ERBIL (Kurdistan 24) – Iraq’s judiciary on Thursday sentenced a former minister of trade and two other senior officials in absentia to seven years in prison on corruption charges.
The Integrity Commission stated that three Iraqi officials were found guilty of graft charges linked to rice imports related to the food program – ration card, stealing and misusing up to $14 million of public funds.
The court “reached the sufficient threshold of proof, and sentenced each official to seven years in prison,” the statement cited Baghdad’s Special Court for Crimes Against Integrity as saying.
The court has also ordered local banks to freeze their assets.
The statement did not reveal the names of the three officials, but a source at the Commission told AFP that they include Former Minister Malas Abdulkarim al-Kasnazani and two senior trade ministry officials.
In the former government cabinet of former prime minister Haider al-Abadi, Kasnazani briefly served as trade minister but was sacked in December 2015 for failing to show up to work.
It was believed that he fled to Jordan after a court issued an arrest warrant against him over charges of corruption.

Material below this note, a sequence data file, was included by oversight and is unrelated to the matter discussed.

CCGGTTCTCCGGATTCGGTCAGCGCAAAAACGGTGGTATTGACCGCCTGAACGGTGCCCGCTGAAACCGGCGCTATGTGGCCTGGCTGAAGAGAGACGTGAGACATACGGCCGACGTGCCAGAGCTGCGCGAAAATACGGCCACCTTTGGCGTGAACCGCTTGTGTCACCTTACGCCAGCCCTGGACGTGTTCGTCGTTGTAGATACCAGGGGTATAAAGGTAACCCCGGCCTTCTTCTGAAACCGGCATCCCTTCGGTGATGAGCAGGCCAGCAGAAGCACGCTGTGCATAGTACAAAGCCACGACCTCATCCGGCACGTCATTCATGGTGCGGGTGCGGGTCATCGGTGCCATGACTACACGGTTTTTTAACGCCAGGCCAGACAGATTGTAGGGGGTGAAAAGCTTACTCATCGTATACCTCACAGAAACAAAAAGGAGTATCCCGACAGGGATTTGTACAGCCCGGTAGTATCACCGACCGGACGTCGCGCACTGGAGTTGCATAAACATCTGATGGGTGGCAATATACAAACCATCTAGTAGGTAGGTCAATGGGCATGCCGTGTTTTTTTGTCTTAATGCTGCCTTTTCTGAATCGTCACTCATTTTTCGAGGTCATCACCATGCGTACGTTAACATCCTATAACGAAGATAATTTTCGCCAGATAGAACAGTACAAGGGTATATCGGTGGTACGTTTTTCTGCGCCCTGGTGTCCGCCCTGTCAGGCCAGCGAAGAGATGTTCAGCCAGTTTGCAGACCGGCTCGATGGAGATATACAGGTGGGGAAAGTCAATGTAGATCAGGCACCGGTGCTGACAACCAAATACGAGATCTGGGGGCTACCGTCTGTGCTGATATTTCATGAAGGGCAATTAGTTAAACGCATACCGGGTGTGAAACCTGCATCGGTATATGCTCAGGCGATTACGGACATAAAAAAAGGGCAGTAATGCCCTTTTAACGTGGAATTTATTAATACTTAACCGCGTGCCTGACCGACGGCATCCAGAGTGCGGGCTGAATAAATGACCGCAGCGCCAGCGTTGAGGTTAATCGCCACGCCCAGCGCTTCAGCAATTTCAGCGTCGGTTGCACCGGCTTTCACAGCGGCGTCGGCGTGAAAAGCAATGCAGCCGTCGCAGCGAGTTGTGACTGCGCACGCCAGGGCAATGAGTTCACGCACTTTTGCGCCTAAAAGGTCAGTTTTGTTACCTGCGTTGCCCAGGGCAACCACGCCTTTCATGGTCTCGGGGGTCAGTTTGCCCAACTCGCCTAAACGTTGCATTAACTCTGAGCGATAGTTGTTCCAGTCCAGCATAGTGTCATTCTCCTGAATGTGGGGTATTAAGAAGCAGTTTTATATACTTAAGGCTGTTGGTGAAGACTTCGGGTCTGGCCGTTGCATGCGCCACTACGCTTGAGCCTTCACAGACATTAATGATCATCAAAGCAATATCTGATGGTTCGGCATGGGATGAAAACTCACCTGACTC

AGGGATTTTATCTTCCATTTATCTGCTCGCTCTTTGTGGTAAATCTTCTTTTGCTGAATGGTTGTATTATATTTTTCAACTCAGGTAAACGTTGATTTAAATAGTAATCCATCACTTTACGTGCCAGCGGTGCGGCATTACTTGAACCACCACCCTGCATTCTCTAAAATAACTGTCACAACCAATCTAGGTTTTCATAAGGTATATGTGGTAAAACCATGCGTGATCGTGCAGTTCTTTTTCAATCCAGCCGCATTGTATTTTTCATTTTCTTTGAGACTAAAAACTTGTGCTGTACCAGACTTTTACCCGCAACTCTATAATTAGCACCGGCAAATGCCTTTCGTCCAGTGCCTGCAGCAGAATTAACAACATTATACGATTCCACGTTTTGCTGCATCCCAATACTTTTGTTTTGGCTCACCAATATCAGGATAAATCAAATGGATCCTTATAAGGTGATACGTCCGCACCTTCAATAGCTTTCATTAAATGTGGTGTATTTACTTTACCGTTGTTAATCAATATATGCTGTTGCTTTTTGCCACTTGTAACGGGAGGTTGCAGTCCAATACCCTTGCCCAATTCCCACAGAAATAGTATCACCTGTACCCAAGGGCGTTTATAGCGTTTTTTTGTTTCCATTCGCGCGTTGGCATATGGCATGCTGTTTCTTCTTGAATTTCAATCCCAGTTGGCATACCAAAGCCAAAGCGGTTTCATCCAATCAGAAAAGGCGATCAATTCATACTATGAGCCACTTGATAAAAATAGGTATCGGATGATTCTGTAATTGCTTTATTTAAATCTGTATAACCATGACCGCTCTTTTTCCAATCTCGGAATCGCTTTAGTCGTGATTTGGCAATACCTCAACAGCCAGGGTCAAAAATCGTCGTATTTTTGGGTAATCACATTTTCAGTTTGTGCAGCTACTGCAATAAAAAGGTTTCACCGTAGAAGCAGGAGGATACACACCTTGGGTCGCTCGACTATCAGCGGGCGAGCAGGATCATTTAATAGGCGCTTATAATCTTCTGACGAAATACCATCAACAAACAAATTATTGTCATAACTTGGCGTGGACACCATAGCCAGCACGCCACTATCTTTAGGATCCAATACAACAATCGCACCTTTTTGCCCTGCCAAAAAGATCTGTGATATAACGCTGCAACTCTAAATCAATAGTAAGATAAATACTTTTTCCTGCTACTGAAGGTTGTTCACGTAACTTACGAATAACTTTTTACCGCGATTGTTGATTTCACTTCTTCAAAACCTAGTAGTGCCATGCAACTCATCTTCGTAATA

Kasnazani, along with two of his brothers, were arrested in the 1990s for faking the signature of ex-President Saddam Hussein.
He is the second trade minister to receive a prison sentence over corruption charges in the past year.
Abdul-Falah al-Sudani is another former trade minister, who served in the government following the fall of the dictatorship system in Iraq, who was also sentenced in absentia for his role in the food import industry’s widespread corruption.
Last year, Interpol arrested Sudani in Lebanon, who was then transferred to Baghdad and sentenced to 21 years in prison. However, documents recently leaked show that he has been pardoned, a move which has sparked anger and controversy in the country.
According to Transparency International, Iraq is the 12th most corrupt country in the world.
Iraq continues to suffer from widespread corruption, with many government employees receiving salaries without actually being present or working - commonly known as “ghost” employees. The system has so far cost the country some $228 billion since 2003, according to the Iraqi Parliament.
Editing by Nadia Riva